Then Laban and Bethuel both spoke up, “The matter was decreed by the Lord; we cannot say anything to you, bad or good. Here is Rebecca before you; take her and go, and let her be a wife to your master’s son, as the Lord has spoken.”
When Abraham’s servant heard their words, he bowed low to the ground before the Lord. He brought out silver and gold jewelry and some articles of clothing, and gave them to Rebecca. He gave presents to her brother and her mother, and then he and the men with him ate and drank, and they spent the night.
When they arose next morning, he said, “Give me leave to return to my master.” But Laban and his mother said, “Let the girl remain with us for awhile longer, then she can go.”
He said to them, “Don’t delay me, now that the Lord has made my errand successful. Let me leave that I may go to my master.”
“Let’s call her and ask her personally,” they replied. They summoned Rebecca and said to her, “Do you want to go with this man?” And she said, “I will go.”
So they let Rebecca go, but first they blessed Rebecca with the same blessing that is said to brides to this day, “Oh, sister! May you grow into thousands of myriads; may your offspring inherit the gates of their foes.”
Then Rebecca and her nurse and her maids arose, mounted the camels, and followed the servant, leaving her family behind.
Now, Isaac had just returned from the vicinity of Beer LaChai Roi. He was living, at that time, in the Negev area. That evening, he went out walking in the field to meditate and, looking up, he saw camels approaching.
When Rebecca raised her eyes, she saw Isaac and she almost fell from her camel. She asked the servant, “Who is that man walking in the field toward us?” and the servant said, “That is my master.” So she took her veil and covered herself.
The servant told Isaac all that had happened. Then Isaac brought Rebecca into the tent that had belonged his mother Sarah, and he married Rebecca. She became his wife and he loved her, and thus Isaac was consoled for the loss of his mother.
Abraham married another woman, whose name was Keturah. She bore him Zimran, Yakshan, Medan, Midian, Ishbak, and Shuach.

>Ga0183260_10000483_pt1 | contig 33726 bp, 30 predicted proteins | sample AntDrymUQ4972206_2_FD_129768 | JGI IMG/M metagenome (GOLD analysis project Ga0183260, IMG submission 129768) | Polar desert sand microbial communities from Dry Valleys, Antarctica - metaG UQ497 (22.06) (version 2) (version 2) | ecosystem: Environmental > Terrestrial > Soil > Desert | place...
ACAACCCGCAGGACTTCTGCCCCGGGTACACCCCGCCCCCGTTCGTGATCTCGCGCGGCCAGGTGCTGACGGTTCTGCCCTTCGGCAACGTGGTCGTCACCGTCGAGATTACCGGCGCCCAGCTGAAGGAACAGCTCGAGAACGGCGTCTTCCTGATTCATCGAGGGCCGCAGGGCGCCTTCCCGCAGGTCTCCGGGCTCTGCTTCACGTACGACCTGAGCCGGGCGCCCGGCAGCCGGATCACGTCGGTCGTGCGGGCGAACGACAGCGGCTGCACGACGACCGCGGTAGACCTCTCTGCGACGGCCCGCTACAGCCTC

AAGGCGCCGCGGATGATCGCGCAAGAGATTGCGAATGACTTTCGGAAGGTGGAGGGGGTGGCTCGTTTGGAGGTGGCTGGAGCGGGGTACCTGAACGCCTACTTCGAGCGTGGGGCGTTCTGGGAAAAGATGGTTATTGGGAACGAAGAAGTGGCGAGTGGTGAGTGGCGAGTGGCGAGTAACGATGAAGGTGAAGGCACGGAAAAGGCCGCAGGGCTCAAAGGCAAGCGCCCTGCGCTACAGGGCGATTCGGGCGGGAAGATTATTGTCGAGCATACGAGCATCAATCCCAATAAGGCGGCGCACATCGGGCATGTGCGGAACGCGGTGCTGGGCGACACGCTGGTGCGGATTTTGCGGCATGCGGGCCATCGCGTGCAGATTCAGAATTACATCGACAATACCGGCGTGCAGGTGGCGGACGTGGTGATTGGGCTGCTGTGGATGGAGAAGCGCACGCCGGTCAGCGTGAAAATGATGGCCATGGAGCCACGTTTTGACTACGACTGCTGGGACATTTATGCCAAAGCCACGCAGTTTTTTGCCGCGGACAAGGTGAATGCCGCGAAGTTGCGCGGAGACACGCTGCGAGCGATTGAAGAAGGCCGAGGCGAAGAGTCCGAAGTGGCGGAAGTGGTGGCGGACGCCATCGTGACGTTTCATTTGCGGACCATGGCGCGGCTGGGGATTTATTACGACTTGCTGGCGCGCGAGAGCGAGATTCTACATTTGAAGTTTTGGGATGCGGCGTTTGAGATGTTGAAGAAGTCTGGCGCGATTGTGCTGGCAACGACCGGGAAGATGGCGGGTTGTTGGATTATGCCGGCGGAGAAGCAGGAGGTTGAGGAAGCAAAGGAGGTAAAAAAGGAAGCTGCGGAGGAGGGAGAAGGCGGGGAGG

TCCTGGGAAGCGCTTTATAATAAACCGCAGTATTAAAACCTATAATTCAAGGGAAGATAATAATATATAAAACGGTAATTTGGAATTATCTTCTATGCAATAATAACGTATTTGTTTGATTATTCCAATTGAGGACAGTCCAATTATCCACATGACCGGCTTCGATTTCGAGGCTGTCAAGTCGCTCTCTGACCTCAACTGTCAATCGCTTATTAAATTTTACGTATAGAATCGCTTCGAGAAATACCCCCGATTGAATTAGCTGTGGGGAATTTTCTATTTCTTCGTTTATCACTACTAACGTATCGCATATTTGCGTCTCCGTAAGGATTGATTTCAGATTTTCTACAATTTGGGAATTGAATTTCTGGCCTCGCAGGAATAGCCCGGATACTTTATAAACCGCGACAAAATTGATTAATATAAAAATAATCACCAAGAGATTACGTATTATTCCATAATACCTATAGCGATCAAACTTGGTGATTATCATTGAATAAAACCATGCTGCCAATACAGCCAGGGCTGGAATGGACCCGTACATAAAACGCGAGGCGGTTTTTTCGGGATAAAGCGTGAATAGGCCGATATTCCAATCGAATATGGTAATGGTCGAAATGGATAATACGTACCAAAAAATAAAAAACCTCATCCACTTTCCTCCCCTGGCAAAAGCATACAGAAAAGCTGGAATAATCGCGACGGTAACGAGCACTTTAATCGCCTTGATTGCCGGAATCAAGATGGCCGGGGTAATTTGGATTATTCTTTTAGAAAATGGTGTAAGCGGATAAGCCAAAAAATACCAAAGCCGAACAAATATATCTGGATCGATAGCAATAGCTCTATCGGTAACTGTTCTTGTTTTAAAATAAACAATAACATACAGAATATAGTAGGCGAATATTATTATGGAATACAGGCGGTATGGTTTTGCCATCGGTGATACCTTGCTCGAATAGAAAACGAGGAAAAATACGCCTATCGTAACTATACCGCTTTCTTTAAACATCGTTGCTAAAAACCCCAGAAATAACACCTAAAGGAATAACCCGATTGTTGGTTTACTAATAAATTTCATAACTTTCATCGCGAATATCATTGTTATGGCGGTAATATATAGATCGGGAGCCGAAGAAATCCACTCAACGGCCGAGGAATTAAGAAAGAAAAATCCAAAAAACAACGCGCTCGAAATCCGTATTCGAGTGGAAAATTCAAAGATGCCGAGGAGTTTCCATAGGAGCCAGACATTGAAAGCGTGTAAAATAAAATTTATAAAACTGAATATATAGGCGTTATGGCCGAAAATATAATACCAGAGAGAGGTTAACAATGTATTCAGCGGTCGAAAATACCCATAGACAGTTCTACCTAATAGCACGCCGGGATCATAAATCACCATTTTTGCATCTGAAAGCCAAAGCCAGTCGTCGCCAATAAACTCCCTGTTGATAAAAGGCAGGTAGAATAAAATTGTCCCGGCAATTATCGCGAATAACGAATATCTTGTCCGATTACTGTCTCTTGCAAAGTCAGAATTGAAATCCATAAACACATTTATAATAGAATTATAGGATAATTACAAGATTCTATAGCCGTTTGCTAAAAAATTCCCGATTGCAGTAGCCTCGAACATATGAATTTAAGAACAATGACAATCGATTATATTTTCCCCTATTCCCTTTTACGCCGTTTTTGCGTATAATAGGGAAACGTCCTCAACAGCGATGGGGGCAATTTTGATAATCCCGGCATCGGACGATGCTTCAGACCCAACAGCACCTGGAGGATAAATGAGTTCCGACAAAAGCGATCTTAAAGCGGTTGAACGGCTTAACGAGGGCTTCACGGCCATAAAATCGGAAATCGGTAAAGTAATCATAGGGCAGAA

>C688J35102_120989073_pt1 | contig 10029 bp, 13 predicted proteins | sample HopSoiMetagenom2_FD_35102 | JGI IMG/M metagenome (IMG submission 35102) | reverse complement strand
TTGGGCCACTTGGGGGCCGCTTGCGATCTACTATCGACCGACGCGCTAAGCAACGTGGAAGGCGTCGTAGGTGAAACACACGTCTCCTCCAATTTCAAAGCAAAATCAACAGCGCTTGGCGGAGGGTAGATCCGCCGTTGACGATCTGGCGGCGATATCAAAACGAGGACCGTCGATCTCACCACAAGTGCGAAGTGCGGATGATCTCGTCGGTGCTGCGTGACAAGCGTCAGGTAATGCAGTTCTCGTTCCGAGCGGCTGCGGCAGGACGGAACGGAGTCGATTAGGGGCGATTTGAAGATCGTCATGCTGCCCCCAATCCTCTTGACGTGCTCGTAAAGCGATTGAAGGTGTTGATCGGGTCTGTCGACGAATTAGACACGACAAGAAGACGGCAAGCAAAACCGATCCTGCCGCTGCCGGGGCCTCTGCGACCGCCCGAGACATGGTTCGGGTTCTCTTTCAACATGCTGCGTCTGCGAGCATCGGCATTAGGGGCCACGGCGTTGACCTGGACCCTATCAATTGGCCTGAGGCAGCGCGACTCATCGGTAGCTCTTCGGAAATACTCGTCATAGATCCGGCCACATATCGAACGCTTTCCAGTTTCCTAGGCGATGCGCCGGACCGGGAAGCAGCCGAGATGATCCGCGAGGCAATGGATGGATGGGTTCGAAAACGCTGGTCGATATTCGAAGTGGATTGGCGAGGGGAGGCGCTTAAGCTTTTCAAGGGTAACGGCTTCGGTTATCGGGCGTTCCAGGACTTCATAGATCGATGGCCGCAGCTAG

Yakshan was the father of Sheba and Dedan, and Dedan’s sons were Asshurim, Letushim, and Leummim. Midian’s children were called Ephah, Epher, Enoch, Abida, and Eldaah. All these were descendants of Keturah.
Abraham willed all that he owned to Isaac. To the sons of the concubines he had taken, Abraham also gave gifts. Then, while he was still living, he sent them eastward, to the Arabian peninsula, away from his son Isaac.
This, then, is the account of Abraham’s life. He lived a total of 175 years, and Abraham breathed his last, dying at a good ripe age, old and contented, and he was gathered to his people [as HaShem had promised him in Lekh Lekha 15:15]. His sons, Isaac and Ishmael, buried him in the cave of Machpelah, in the field that he’d bought from Ephron, son of Zohar the Hittite. There, Abraham was buried, with his wife Sarah.
Isaac and his descendants
After Abraham died, HaShem blessed Isaac, his son who settled near Beer LaChai Roi.
These are the chronicles of Ishmael, Abraham’s son, whom Hagar the Egyptian, Sarah’s slave, bore to Abraham.
These are the names of the sons of Ishmael, by their names, in the order of their birth: Nebayoth (Ishmael’s first-born), Kedar, Adbeel, Mibsam, Mishma, Duma, Masa, Hadad, Tema, Yetur, Naphish, and Kedmah. These are the sons of Ishmael and these names were given to their villages and encampments: twelve chieftains of as many tribes.
These were the years of the life of Ishmael: 137 years, then he breathed his last and died, and was gathered to his people.
His descendents lived in the area from Havilah, to Shur, which borders on Egypt, all the way to Assyria. They overran all their brethren.
I Kings 1.1-31
Abraham is getting old in the beginning of the parsha and is concerned with his lineage and securing it for the future. When Isaac gets married he sends the rest of the children away and lets it be known that he will be the heir.
In the Haftarah King David is getting old and wants to make sure that the right person assumes the position of king after him. David assures Bat Sheva that her son, Solomon, would be king after he died. He was the right person for the job.
- Fifth of 54 Sedras in the Torah
- Written on 171 lines in the Sefer Torah
- 105 P’sukim (verses)
- 1,402 words
- 5,314 letters
Next week’s Parashat: Toledot